Kristin Hohman
Editor-in-Chief

“As we think about all the contributions that women have made for the advancement for our community, as well as higher education, it’s a great opportunity to celebrate the role women have had in the creation of Lorain County Community College,” said Lorain County Community College President Dr. Marcia Ballinger. “Women have played a very historic role in the creation of the college.”

The founding of LCCC in 1963 was spurred by a variety of factors, mostly economic. However, a great deal of credit goes to Lorain County’s League of Women Voters (LWV).

“Back in 1963, when our institution was being chartered, it was a petition that was lead by the League of Women Voters in Lorain County,” Ballinger explained. “So we became the first community college chartered in the state of Ohio.”

In Lorain County, a qualified workforce was needed for the auto manufacturers and steel plants, according to Ballinger. Administrators and faculty from Oberlin College, the first institution in the world to become co-educational, worked with the LWV to file a petition in Columbus. The charter for LCCC, Ohio’s first community college with a permanent campus, shortly followed.

Since then, LCCC has enrolled about 115,00 women.

Of course, much has changed for women in education in the last 50 years.

“I think there’s more opportunity for female voices. I think originally when I started in academia, I felt like I had to be ‘masculine’,” said Tammy Bosley, instructor and program coordinator for the Communication department at LCCC. “It is interesting, because I don’t consider myself a ‘girly-girl’, but I felt this pressure that I had to look at research as a male academic would look at it.”

Remembering women and the role they’ve played throughout history is important, according to Ballinger.

“To think about how significant the role that, whether if it’s women at the college, in our community, in our nation’s history, and in our world, have played advancing society and advancing causes and advancing history,” Ballinger said. “It’s meaningful and we learn from that. We take that to the next level. Not just recognizing, but celebrating it.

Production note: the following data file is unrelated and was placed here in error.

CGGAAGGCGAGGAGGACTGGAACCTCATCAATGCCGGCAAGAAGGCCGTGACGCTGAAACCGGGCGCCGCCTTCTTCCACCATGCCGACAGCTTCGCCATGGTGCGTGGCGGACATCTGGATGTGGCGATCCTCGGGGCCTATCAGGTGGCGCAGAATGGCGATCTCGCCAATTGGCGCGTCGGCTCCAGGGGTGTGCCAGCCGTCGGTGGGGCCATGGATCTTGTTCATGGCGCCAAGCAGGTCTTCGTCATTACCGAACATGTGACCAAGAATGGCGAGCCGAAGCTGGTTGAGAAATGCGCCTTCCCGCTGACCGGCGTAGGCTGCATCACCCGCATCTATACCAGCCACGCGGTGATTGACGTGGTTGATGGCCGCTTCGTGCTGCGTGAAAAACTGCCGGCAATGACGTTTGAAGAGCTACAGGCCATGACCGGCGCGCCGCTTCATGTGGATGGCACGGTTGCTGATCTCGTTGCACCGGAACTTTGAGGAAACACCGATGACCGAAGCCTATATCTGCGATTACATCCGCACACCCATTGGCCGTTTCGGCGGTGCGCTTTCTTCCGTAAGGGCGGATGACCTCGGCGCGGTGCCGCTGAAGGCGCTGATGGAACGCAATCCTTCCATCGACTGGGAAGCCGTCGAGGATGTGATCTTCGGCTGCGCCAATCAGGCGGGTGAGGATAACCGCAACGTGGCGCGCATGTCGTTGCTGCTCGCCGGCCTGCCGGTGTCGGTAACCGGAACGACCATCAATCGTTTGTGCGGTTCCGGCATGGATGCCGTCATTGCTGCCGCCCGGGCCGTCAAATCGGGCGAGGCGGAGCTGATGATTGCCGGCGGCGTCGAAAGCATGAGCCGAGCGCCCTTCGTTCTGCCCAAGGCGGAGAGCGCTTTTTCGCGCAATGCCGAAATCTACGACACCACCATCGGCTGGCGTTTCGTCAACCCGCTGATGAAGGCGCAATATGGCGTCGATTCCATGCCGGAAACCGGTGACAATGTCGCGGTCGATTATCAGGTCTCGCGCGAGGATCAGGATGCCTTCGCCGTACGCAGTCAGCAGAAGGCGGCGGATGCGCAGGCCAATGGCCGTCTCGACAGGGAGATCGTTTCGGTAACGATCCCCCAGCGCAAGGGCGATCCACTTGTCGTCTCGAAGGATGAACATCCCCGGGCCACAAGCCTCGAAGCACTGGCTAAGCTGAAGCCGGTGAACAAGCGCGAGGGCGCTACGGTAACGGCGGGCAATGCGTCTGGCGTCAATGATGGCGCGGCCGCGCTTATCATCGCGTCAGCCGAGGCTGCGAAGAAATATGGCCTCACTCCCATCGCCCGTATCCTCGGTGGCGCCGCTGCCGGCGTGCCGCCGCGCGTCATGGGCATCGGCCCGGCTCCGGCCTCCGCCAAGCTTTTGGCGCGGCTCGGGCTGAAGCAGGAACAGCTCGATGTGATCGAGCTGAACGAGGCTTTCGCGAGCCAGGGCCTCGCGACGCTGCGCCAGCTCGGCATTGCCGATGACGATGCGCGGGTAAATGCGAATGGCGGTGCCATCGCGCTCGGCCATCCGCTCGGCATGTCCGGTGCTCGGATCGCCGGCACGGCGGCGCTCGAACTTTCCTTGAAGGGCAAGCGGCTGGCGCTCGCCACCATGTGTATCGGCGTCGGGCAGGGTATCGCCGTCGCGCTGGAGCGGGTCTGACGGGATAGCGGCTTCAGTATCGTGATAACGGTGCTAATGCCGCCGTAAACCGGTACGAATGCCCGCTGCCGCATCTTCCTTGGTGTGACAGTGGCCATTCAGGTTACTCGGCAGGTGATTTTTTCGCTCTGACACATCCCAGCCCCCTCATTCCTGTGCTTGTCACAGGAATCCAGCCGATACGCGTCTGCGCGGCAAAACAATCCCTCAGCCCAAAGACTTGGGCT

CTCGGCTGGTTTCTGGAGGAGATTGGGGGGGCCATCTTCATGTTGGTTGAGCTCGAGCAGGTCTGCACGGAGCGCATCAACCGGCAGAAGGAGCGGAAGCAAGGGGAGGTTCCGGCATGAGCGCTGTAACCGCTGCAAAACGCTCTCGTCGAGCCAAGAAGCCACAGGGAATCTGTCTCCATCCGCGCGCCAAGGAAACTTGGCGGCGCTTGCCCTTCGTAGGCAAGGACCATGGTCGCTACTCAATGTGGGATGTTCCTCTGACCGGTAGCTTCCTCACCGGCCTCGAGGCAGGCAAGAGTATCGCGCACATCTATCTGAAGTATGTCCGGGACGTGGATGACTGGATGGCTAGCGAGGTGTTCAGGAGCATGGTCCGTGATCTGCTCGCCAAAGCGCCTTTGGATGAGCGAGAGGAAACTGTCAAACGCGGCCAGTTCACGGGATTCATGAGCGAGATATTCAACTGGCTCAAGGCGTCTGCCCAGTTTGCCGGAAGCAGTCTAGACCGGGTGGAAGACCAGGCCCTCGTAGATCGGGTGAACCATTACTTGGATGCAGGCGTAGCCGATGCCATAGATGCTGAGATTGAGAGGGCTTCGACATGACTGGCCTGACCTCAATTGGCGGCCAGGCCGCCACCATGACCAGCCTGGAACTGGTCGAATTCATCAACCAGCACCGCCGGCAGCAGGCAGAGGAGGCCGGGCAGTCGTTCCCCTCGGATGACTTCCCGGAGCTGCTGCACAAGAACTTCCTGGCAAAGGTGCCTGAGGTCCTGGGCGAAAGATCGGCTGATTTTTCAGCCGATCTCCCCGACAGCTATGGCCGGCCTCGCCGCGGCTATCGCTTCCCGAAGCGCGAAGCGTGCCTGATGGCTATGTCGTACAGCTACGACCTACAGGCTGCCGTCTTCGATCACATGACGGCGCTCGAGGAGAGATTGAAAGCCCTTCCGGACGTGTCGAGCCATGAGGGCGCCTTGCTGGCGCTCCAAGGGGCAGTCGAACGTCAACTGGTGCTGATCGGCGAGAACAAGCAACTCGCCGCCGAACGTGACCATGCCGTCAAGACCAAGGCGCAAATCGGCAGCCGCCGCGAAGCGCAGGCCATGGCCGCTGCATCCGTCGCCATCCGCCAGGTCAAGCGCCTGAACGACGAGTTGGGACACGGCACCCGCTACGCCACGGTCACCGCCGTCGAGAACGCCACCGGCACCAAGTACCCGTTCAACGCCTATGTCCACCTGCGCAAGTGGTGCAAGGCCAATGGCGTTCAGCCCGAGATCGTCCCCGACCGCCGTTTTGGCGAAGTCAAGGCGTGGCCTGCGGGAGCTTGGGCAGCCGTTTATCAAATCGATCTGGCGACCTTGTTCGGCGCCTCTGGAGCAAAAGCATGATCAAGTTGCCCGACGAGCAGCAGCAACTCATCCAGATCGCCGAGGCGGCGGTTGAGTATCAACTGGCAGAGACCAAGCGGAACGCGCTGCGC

Women’s History Month’s national observance began just 30 years ago, in 1987.

“Initially women weren’t in history. We were just kind of this marginalized group of people that were facilitating things, but we weren’t in the spotlight,” Bosley said. “So, now that we’ve kind of infiltrated the world, it’s important to see the kind of impact we’ve had because we were there all along,” Bosley said.

Representation matters and it’s important to have female role models in all areas of education.

“Having role models that others can look up to helps inspire and to motivate. I think that’s important as well. In fields like STEM, that’s even more critical because often times we recognize that there aren’t often role models in career areas like that,” Ballinger said. “Not only are we here to serve the community, but we inspire women who continue to give back to our community in so many ways.”

For students, similar changes have taken place. For Bosley, who is in the process of earning her Ph.D, a change for women has occurred at each level of her education.

“When I was an undergrad, I was always hesitant to speak up. In high school it seemed like girls would speak up more, then when you get to college, it seemed like boys were speaking up more,” Bosley said. “I remember thinking it was weird because I went a whole semester in a class without ever raising my hand. “I really just felt like I was afraid of what i had to contribute. Then when I got my Master’s, I was still was a little afraid.  But now that I’m a student, all the women are willing to say things, even if it’s contrary to what the opinion has been in the conversation.So I see a lot more collaboration and willing to be a voice of dissent that i haven’t seen before,” Bosley said.

Women have come a long way across every position on campus, as well.

Last year, Ballinger became the college’s first female president, a role she doesn’t take lightly.

“Having known the history of the college during its first 50 years, it’s quite an honor to serve as the first female president of Ohio’s first community college. I hold that in deep regard, and am very humbled by the opportunity to be in that position,” Ballinger said.